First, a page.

Apps get down to global business
||To catch a thief
Watching the detectives may be fun on TV, but human detection is 'not very
productive' when it comes to stopping retail theft, according to Steve Winningham,
senior vice president of IT at Virgin Entertainment. At the launch event
for Microsoft's BizTalk Server 2004, Winningham explained how his company
uses technology to help catch employees stealing from the 23 Virgin Megastores
in the U.S.
Book club opens new chapter with conversion
There are definite pluses, including ROI savings, and productivity and performance
gains, in moving legacy Cobol mainframe apps to Microsoft Windows servers, says
Leo Theberge, CIO at a Canadian book club. But there are also pitfalls to be
avoided. Speaking from experience, he offers his counterparts tips on making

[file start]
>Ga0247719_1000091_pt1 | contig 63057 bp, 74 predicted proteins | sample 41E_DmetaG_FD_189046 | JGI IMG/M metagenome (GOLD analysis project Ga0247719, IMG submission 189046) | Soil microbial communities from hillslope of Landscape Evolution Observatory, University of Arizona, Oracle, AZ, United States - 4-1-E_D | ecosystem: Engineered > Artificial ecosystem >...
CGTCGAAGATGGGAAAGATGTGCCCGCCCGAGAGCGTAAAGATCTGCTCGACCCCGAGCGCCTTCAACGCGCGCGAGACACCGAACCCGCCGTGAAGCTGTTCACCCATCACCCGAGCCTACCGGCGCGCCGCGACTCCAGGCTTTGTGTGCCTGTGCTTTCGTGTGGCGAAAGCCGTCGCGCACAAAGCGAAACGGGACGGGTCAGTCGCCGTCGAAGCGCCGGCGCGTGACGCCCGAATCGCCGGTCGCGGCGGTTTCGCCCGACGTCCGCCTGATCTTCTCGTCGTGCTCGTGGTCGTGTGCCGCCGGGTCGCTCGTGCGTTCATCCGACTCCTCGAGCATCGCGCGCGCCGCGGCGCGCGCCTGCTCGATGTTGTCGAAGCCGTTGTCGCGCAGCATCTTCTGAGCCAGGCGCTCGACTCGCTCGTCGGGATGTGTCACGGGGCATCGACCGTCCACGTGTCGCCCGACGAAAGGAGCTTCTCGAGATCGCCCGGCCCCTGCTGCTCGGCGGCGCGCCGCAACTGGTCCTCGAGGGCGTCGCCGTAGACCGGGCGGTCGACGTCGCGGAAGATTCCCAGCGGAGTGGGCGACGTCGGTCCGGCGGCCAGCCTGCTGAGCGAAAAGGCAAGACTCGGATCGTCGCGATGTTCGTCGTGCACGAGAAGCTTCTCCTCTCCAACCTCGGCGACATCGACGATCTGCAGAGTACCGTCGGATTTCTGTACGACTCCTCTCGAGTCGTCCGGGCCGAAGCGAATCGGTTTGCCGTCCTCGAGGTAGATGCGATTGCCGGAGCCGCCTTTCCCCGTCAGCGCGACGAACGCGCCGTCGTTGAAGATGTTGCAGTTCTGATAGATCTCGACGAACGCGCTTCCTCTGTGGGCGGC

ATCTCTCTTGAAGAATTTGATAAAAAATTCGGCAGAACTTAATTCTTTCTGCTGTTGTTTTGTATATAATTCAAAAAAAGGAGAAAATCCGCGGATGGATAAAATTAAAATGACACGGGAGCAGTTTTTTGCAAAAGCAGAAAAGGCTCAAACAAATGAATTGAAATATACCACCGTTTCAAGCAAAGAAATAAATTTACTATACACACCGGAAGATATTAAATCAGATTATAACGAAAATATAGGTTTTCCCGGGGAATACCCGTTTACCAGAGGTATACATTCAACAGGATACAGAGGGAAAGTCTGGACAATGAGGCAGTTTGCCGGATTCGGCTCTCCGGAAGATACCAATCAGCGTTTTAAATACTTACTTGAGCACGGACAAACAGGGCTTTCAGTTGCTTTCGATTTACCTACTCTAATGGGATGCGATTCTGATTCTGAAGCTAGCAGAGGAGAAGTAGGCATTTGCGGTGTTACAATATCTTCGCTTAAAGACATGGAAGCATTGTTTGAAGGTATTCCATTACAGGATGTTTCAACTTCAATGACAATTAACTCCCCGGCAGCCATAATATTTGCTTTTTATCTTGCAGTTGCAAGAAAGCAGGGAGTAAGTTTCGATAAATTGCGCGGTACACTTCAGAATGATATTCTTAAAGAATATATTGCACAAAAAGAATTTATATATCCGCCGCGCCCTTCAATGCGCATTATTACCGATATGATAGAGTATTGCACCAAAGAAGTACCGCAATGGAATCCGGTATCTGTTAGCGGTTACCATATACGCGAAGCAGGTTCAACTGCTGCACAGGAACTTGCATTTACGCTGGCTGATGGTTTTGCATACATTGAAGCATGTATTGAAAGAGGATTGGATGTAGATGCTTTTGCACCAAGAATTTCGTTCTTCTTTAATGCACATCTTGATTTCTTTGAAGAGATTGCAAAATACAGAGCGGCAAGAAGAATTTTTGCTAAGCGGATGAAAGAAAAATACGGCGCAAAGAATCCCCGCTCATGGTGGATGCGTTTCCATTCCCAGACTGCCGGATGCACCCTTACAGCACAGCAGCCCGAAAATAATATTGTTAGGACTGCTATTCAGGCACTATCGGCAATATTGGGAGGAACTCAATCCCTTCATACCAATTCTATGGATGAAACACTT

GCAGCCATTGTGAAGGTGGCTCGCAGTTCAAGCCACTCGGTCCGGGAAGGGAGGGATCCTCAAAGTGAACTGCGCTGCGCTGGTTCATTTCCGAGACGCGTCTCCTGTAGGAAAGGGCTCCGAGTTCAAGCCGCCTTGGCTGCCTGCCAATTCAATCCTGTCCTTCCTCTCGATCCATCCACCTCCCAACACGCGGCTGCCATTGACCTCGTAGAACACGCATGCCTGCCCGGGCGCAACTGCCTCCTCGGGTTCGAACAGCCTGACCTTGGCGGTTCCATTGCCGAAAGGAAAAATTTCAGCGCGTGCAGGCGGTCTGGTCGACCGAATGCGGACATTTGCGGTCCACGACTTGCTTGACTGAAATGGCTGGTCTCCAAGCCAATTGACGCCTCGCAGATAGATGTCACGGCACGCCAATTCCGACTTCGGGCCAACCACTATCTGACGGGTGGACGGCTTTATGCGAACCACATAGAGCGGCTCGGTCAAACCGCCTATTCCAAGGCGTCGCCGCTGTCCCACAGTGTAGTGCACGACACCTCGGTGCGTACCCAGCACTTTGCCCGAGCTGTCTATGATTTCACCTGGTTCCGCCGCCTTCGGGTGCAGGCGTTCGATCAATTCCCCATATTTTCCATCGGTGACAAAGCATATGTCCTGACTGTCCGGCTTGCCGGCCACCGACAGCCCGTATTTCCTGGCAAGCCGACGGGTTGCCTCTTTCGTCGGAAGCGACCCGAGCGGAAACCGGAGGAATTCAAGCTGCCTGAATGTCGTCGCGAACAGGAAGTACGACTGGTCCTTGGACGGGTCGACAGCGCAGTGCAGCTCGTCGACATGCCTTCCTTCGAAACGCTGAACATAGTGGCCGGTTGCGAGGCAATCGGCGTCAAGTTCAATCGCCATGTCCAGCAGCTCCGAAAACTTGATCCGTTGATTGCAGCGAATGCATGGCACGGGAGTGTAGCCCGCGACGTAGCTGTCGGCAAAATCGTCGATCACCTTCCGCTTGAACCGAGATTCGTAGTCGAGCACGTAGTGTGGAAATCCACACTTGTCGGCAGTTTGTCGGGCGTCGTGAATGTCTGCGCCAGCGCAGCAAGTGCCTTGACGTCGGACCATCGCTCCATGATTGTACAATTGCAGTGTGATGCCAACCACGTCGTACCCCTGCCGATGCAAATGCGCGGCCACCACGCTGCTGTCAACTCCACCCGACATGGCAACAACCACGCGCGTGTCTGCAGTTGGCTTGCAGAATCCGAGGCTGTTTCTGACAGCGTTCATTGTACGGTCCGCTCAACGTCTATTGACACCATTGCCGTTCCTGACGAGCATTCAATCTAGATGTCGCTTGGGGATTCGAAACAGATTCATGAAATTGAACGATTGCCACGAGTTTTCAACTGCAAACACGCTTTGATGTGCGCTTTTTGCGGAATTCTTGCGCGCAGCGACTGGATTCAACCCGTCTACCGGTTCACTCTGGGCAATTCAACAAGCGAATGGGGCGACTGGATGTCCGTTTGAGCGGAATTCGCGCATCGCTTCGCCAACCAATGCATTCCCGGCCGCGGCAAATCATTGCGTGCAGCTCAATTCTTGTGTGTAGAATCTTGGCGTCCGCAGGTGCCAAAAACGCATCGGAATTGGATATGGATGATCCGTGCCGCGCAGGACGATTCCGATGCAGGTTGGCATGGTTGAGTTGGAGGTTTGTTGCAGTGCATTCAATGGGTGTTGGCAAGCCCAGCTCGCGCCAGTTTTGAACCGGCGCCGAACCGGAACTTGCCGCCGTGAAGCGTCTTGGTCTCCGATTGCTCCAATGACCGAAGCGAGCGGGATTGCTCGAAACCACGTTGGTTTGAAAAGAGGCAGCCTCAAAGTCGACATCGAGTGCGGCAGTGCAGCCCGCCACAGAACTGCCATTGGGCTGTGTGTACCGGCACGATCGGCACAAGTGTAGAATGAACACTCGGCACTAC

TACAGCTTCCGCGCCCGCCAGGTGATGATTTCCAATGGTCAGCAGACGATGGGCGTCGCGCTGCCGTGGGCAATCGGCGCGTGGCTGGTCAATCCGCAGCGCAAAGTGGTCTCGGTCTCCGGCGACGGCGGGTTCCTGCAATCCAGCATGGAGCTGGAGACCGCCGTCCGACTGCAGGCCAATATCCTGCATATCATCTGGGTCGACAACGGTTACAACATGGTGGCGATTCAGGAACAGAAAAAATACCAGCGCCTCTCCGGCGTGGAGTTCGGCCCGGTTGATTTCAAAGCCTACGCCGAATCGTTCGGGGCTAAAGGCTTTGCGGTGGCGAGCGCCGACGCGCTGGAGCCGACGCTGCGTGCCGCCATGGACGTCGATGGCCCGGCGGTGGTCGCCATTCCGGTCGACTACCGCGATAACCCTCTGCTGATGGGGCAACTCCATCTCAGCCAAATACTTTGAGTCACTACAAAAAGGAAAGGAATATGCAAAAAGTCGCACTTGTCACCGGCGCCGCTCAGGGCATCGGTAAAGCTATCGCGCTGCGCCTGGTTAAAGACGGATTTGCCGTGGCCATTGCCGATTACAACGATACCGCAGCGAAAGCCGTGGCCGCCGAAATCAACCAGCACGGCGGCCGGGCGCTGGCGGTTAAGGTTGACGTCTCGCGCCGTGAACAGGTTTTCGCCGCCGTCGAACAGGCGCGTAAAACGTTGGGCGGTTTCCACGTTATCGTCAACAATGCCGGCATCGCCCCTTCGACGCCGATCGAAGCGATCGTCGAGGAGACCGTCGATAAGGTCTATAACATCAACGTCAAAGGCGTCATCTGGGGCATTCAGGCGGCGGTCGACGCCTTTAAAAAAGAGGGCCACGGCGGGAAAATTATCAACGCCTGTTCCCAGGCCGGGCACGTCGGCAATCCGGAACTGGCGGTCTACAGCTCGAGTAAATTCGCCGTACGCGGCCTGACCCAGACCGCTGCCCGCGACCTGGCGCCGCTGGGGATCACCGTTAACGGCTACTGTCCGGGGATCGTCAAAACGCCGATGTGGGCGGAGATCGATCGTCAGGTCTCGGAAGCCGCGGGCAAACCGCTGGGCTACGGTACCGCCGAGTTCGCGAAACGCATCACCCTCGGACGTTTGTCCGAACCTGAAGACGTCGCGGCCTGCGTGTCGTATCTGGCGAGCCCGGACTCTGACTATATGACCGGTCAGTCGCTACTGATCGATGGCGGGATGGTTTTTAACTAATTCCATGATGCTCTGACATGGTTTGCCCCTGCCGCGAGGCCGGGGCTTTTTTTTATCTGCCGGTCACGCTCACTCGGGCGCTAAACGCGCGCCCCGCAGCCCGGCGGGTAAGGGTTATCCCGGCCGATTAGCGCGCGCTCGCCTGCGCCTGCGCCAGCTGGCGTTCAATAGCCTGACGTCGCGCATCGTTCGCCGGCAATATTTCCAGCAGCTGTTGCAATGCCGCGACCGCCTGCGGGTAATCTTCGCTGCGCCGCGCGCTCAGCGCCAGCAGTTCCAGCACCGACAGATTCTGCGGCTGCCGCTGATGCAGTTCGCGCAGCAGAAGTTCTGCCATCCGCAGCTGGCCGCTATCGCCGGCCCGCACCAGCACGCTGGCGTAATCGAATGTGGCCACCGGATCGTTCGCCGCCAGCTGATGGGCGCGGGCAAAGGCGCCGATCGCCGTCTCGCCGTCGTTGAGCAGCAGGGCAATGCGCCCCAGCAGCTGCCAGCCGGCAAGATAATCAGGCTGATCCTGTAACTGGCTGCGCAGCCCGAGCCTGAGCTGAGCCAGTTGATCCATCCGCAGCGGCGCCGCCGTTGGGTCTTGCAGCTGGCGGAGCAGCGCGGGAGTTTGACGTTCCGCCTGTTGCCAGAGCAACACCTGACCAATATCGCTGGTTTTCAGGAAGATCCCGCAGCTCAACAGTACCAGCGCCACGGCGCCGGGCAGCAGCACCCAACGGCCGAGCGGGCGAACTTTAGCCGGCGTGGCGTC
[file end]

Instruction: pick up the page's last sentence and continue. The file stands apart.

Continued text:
the conversion as painless as possible. To read more, click
French project manager puts in a word for legacy translation
Totally rewriting legacy logic for Web-enabled applications is risky business, says Gorge Altanirano, project manager for Antargaz, a French supplier of bottled gas for rural home owners and farmers in France. Altanirano, speaking to eADT via phone from France, also has the experience to back up his views. Two years ago, he was given the task of building an order-taking system for the call center that services Antargaz customers. All the business logic for the order processing resided in legacy applications running on IBM AS/400 platforms.
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Architect finds a way to develop in .NET and port to J2EE
Marius Roets, an integration architect at Woolworths Holdings Ltd., runs a Microsoft shop with developers used to working with Visual Studio .NET. The retail chain with 180 stores in South Africa, the Middle East, Asia and Australasia, had requirements for building a data monitoring and alerting system with a Sybase enterprise portal and a J2EE application server.
So at the beginning of this year Roets faced the question of 'How can I develop a J2EE application in a Microsoft environment?'
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